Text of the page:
Since its humble beginnings in 1966 as a single Sound of Music Store in St. Paul, Minn. that netted $173,000 in its first year, to its status today as a $25 billion CE and majaps behemoth, founder/chairman Dick Schulze’s retail brainchild has epitomized the American success story of innovation and motivation triumphing over adversity.
Indeed, despite its success in bringing a superstore format for CE nationwide, the company has faced numerous obstacles along the way. These include a watershed tornado strike on its largest store in 1981 which almost brought the fledgling chain into bankruptcy, but whose resulting “Tornado Sale” led the way for Best Buy’s low-price, no-frills retail strategy.
The company flirted with disaster again in 1997, when it missed the boat on a new generation of PC chip during the holiday selling season and became bogged down with inventory. Once again turning lemons into lemonade, the company re-invented itself with a merchandising and supply chain overhaul, which positioned it for its recent growth.
More recently, Best Buy took it on the chin with its ill-fated $700 million purchase of Musicland, but even this setback only compelled the company to regroup and aim higher. Now under the day-to-day management of CEO Brad Anderson, it is consolidating its No. 1 position in CE retail and extending the franchise to Canada with a range of cutting edge concepts and innovations. These include a novel Customer Centricity concept that tailors individual stores to unique demographic segments. Following encouraging sales results from its 32 test stores, the company is rolling the program out this month to an additional 70 locations throughout California.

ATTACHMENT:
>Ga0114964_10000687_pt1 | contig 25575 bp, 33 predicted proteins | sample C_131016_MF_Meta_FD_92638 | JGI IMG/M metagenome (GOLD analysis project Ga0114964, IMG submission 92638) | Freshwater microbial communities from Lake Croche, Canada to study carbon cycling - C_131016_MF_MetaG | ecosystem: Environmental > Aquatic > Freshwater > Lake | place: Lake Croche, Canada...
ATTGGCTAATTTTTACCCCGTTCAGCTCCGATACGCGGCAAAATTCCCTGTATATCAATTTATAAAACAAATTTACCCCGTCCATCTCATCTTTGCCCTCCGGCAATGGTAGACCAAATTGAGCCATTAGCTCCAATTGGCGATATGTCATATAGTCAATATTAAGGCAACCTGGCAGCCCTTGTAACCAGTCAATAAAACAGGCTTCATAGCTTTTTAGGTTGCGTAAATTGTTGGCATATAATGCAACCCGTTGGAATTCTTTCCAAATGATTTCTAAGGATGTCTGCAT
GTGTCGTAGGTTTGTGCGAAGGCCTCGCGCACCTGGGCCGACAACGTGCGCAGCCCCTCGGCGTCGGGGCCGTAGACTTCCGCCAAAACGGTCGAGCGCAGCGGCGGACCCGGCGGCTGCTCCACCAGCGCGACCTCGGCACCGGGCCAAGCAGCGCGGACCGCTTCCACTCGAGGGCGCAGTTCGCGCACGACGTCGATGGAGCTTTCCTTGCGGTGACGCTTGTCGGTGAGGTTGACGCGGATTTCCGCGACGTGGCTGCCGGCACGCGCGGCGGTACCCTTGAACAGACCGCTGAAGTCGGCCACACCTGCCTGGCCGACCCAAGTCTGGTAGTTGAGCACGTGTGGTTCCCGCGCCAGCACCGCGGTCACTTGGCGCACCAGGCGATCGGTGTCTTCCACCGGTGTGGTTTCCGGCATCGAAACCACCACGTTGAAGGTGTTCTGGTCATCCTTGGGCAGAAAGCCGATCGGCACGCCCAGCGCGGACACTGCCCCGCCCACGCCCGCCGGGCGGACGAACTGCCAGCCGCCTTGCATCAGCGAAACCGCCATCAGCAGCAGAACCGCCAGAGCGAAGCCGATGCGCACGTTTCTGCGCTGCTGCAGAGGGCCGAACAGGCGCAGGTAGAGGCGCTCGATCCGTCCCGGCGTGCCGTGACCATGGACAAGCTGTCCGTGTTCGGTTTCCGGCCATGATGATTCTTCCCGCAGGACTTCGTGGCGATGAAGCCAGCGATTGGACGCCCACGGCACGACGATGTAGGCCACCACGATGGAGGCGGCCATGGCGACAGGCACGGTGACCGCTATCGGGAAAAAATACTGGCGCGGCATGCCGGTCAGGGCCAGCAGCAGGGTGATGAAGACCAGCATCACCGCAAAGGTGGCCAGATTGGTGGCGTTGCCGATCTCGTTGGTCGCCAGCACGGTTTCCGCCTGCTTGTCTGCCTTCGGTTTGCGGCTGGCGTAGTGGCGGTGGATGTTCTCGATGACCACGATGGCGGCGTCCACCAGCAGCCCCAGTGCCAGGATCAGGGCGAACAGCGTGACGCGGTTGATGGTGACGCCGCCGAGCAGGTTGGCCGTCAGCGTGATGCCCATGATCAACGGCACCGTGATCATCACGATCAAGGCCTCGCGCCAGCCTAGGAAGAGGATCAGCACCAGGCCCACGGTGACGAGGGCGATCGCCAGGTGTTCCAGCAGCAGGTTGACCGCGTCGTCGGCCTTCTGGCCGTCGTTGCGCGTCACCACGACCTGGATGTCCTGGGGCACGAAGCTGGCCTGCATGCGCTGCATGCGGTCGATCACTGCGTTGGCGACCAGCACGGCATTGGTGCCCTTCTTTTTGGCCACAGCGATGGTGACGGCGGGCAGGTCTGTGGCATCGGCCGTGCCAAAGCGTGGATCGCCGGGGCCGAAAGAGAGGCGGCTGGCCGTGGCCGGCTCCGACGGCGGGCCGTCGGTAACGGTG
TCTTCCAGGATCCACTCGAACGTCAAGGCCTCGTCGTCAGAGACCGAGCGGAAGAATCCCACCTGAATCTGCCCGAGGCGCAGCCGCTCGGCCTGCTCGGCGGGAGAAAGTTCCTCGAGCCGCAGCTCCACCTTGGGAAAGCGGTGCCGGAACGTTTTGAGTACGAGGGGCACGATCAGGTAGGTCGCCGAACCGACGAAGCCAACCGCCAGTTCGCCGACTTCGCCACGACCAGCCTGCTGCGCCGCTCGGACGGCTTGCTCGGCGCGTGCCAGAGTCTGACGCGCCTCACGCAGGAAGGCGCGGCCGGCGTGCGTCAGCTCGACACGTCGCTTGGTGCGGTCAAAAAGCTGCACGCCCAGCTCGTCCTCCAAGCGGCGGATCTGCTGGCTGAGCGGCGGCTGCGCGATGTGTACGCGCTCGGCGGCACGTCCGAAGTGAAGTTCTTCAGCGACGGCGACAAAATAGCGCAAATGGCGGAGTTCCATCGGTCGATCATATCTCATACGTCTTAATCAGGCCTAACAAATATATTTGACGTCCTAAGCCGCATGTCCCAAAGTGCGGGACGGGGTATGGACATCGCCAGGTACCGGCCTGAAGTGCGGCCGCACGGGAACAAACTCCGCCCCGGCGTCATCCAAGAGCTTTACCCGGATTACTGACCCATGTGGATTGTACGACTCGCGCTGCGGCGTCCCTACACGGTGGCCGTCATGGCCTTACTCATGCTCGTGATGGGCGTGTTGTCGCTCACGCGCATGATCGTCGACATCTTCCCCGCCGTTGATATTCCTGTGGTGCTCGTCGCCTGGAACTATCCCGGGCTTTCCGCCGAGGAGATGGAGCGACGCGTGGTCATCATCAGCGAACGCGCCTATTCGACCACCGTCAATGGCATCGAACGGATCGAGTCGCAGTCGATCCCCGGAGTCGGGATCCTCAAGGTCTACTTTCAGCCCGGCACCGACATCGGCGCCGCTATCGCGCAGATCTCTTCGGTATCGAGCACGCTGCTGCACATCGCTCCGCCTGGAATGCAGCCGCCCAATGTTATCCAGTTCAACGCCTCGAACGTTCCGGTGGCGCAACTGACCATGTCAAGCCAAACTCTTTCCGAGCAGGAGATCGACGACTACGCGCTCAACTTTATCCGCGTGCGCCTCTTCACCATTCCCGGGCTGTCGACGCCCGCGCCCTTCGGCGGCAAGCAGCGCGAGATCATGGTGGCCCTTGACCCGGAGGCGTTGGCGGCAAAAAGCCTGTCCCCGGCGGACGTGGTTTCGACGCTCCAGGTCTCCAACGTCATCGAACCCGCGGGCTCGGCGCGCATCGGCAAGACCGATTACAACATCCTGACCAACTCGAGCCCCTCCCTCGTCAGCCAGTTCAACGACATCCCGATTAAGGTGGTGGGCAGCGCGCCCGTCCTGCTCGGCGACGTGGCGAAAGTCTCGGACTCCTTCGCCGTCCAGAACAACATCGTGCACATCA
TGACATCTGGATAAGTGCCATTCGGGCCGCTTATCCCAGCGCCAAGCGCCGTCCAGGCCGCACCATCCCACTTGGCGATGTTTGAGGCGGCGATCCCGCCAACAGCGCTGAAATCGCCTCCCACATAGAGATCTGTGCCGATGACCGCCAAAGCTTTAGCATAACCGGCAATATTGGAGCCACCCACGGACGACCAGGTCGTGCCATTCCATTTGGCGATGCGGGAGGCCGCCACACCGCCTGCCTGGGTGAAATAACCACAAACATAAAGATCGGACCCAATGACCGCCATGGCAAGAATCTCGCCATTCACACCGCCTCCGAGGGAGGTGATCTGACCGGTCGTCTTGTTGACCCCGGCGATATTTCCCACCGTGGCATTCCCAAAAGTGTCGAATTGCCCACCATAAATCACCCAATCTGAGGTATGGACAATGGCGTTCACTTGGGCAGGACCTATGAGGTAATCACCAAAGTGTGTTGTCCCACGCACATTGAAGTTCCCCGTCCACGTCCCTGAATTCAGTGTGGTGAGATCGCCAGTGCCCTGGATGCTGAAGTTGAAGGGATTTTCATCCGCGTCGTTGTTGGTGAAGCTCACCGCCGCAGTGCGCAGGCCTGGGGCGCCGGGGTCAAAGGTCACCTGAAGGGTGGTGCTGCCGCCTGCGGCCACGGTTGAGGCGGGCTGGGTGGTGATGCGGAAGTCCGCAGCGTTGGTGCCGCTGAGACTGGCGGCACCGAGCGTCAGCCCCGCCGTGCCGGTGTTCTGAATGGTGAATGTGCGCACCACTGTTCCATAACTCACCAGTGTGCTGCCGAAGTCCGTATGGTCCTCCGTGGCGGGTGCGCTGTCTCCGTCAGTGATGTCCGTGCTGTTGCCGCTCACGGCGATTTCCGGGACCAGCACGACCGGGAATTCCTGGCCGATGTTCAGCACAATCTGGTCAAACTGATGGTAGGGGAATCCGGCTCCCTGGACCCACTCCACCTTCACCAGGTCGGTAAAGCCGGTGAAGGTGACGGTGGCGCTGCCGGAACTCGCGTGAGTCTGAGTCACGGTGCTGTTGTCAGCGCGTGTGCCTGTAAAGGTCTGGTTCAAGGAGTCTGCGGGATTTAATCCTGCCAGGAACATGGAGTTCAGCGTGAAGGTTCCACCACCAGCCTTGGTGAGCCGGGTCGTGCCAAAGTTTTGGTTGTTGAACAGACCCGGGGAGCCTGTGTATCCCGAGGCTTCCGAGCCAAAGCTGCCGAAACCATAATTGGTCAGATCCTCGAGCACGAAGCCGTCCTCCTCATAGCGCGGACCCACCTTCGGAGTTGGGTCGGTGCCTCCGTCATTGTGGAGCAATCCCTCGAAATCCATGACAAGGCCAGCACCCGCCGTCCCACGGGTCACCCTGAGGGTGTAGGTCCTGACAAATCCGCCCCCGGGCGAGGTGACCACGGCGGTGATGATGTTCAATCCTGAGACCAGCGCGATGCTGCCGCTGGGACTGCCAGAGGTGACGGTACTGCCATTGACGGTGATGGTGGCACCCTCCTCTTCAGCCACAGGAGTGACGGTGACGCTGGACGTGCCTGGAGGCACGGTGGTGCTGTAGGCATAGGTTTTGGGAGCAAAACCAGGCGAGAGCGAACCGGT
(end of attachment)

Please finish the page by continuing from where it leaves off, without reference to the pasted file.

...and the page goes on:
Simultaneously, Best Buy has taken its Geek Squad PC repair service national, setting the stage for a possible custom home-installation offering, plus a forthcoming line of private label Geek Squad goods.
The company also has big plans for its private label Insignia line of competitively priced, direct imported PCs, monitors, LCD TVs and portable DVD players, which it is likely using as a hedge against Wal-Mart’s high-tech CE inroads. At the same time, Best Buy is taking on the high-end specialty channel by incorporating Magnolia Audio Video home-theater shops within its stores.
What’s next for Best Buy? Dick Shulze once told TWICE that the sky’s the limit when it comes to product assortment. That vision may be coming to pass with news of a new test store concept, Eq Life. The proposed 13,000-square-foot to 15,000-square-foot stores are aimed at women 45 and up, and carry health and wellness products such as nutritional supplements and exercise equipment and offers such services as nail salons and pharmacies.
It is bold, trailblazing moves like these that have earned Best Buy its Retail Excellence stripes.